Mayor Tom Tait penned an op-ed with the high-minded title of “Change for the Good Of All in Anaheim,” which ran in the OC Register yesterday. It was in response to an earlier op-ed by OCBC President Lucy Dunn criticizing the Tait majority’s defenestration of City Manager Paul Emery in particular, and its general approach to governing Anaheim.
The mayor states that “elections matter” and “now real change is happening.” However, the op-ed provides few examples of change other than the “Sunshine Ordinance” concocted by his leftist Democrat council ally, Councilman Jose F. Moreno. Tait claims it “will bring checks and balances to the outsized influence lobbyists have had on our city.”
In reality, it does no such thing. Moreno’s ordinance requires only some lobbyists to register, while allowing other types of lobbyists – such as government employee union officials – to lobby city officials without registering.
Other than that, the op-ed advances a number of misleading statements and distortions.
“For years, the city has paid too much attention to special interests in the Anaheim Resort District at the expense of our neighborhoods.”
Leaving aside the fact that the mayor supported the policies he now denounces, this is an untrue and unfair statement. He falsely implies Anaheim neighborhoods are subsidizing the Resort District. No examples of neighborhoods being shortchanged to service the Resort District are given – the public is expected to accept this claim at face value.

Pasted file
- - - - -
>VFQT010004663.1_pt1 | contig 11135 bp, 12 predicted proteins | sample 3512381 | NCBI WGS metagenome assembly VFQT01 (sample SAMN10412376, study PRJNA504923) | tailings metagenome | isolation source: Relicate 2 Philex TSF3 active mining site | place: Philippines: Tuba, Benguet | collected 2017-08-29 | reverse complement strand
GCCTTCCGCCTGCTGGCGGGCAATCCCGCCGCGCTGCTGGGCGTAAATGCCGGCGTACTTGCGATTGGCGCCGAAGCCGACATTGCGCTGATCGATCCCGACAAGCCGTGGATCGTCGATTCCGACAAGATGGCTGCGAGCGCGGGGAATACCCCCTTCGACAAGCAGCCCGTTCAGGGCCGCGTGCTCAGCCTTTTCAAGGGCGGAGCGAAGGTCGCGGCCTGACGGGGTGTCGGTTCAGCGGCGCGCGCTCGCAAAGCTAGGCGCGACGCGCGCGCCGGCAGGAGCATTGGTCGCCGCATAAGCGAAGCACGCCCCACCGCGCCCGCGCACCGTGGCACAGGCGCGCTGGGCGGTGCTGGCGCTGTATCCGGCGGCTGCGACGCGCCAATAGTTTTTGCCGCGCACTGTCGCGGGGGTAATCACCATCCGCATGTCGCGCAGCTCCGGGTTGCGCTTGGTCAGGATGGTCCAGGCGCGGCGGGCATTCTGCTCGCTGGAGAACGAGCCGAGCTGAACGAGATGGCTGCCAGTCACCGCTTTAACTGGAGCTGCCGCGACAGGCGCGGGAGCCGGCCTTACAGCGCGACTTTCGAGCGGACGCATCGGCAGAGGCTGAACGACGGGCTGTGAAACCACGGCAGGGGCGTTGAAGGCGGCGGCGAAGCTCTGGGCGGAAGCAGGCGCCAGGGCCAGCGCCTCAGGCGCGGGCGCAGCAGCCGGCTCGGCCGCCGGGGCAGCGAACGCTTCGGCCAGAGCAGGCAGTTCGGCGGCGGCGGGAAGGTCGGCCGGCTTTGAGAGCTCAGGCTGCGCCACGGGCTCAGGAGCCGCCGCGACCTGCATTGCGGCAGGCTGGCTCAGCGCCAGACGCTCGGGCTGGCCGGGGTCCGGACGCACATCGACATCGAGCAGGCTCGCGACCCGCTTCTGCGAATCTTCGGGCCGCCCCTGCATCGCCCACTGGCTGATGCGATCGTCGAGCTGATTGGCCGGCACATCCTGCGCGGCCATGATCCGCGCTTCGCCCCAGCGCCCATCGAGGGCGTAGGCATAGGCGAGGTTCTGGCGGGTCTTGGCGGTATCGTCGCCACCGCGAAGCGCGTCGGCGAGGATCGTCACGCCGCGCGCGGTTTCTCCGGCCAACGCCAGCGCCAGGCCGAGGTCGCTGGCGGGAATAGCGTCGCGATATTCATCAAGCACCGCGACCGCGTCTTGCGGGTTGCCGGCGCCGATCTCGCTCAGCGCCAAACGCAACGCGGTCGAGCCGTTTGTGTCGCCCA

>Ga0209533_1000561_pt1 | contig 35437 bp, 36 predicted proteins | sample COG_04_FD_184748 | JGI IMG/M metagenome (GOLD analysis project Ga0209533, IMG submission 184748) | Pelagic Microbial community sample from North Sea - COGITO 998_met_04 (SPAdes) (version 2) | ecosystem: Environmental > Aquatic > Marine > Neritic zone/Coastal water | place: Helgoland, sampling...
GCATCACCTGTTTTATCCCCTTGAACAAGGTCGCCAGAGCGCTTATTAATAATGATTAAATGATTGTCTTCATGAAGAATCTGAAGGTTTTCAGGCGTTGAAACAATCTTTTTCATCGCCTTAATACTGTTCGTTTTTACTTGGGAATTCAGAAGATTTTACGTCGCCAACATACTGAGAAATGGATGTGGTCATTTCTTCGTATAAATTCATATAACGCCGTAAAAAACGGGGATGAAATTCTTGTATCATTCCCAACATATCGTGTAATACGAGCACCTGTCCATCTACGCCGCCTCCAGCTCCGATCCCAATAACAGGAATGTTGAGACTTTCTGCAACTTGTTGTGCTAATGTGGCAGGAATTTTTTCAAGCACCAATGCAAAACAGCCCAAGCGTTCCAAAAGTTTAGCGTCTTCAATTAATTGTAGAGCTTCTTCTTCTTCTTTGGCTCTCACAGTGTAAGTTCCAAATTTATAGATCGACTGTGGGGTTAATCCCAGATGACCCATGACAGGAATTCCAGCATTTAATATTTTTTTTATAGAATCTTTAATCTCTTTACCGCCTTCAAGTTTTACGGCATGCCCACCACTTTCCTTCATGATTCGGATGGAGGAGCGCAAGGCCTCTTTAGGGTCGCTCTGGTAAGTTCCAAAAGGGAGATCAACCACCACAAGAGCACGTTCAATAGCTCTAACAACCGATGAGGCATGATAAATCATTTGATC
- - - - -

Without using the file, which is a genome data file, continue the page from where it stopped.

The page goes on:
The reality is the Resort District generates funding that make neighborhood investment possible. The Resort generates a net revenue surplus of $81.7 million for the city.
The mayor claims “balance” has been “missing” and that focus on neighborhoods must be “restored.” Again, that is false and misleading. The fiscal year that just ended was the fourth in a row in which city spending on parks, libraries, community centers and other neighborhood improvements topped $300 million – more than double the capital improvement budgets of Irvine, Huntington Beach and Santa Ana combined.
Prior to the 2018 council elections, the city opened three skate parks, improved a dozen playgrounds, renovated two libraries and added exercise stations, sports courts and fields to city parks.
Recent civic projects that pre-date the “People’s Council” include:
- A $16 million renovation of Ponderosa Park, including a 10,000-square-foot skate park and ground-breaking for a 12,000-square-foot community center.
- Widening Brookhurst Street from four lanes to six lanes, adding bike lanes and drought-tolerant landscaping alongside the street.
- Addition of a playground and picnic areas to Circle Park:
- Addition of a playground, grassy area and a picnic area with barbeques to Coral Tree Park.
- Installation of shaded outdoor exercise equipment at the Downtown Community Center.
- Addition of outdoor exercise equipment, perimeter loop walking trail, sand volleyball courts, picnic tables and a water bottle refill station to Edison Park.
- Building of a KaBOOM! playgrounds at John Marshall Park, Modjeska Park, Schweitzer Park and Lincoln Park.
- Complete renovations of Euclid and Sunkist libraries, including new furniture, electrical wiring, carpeting and kiosks.
- An expanded basketball court, new gazebo, additional lighting, new perimeter fencing and picnic areas in Little People’s Park.
- The complete renovation of the fire-damaged community center at Manzanita Park; it now houses the Boys & Girls Club of Anaheim.
- Installation of a 3,800-square-foot skate park and a new playground at Palm Lane Park.
- Streambed restoration, improved erosion control and added native plants to Pelanconi Park.
- Converted underutilized space into dog parks with fenced small and large dog play areas at Olive Hills Dog Park.